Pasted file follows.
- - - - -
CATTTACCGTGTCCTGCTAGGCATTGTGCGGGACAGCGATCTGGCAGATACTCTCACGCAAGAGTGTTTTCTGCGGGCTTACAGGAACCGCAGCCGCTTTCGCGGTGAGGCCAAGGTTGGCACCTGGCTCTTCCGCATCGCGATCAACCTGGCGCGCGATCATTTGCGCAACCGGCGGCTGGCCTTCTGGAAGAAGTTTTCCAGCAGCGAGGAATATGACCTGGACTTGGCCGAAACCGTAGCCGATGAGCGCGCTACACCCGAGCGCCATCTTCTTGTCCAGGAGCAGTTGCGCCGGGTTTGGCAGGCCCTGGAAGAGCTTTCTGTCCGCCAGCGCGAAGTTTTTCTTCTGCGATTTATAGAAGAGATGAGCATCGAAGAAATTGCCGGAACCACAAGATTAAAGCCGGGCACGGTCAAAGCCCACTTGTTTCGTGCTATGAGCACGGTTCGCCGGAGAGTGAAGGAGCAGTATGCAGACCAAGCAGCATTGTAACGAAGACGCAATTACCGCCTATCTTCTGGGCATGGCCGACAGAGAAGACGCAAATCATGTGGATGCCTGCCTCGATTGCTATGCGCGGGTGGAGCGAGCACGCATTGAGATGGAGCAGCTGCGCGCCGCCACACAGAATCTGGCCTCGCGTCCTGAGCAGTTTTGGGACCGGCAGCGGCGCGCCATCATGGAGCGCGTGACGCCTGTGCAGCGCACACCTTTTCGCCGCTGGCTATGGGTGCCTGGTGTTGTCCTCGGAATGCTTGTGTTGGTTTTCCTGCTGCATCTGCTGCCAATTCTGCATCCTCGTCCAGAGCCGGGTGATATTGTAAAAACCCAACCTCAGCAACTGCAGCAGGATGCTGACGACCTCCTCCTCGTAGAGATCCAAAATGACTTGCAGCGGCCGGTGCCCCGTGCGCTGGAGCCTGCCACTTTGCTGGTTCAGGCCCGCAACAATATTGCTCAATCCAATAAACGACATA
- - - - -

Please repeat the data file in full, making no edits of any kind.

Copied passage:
CATTTACCGTGTCCTGCTAGGCATTGTGCGGGACAGCGATCTGGCAGATACTCTCACGCAAGAGTGTTTTCTGCGGGCTTACAGGAACCGCAGCCGCTTTCGCGGTGAGGCCAAGGTTGGCACCTGGCTCTTCCGCATCGCGATCAACCTGGCGCGCGATCATTTGCGCAACCGGCGGCTGGCCTTCTGGAAGAAGTTTTCCAGCAGCGAGGAATATGACCTGGACTTGGCCGAAACCGTAGCCGATGAGCGCGCTACACCCGAGCGCCATCTTCTTGTCCAGGAGCAGTTGCGCCGGGTTTGGCAGGCCCTGGAAGAGCTTTCTGTCCGCCAGCGCGAAGTTTTTCTTCTGCGATTTATAGAAGAGATGAGCATCGAAGAAATTGCCGGAACCACAAGATTAAAGCCGGGCACGGTCAAAGCCCACTTGTTTCGTGCTATGAGCACGGTTCGCCGGAGAGTGAAGGAGCAGTATGCAGACCAAGCAGCATTGTAACGAAGACGCAATTACCGCCTATCTTCTGGGCATGGCCGACAGAGAAGACGCAAATCATGTGGATGCCTGCCTCGATTGCTATGCGCGGGTGGAGCGAGCACGCATTGAGATGGAGCAGCTGCGCGCCGCCACACAGAATCTGGCCTCGCGTCCTGAGCAGTTTTGGGACCGGCAGCGGCGCGCCATCATGGAGCGCGTGACGCCTGTGCAGCGCACACCTTTTCGCCGCTGGCTATGGGTGCCTGGTGTTGTCCTCGGAATGCTTGTGTTGGTTTTCCTGCTGCATCTGCTGCCAATTCTGCATCCTCGTCCAGAGCCGGGTGATATTGTAAAAACCCAACCTCAGCAACTGCAGCAGGATGCTGACGACCTCCTCCTCGTAGAGATCCAAAATGACTTGCAGCGGCCGGTGCCCCGTGCGCTGGAGCCTGCCACTTTGCTGGTTCAGGCCCGCAACAATATTGCTCAATCCAATAAACGACATA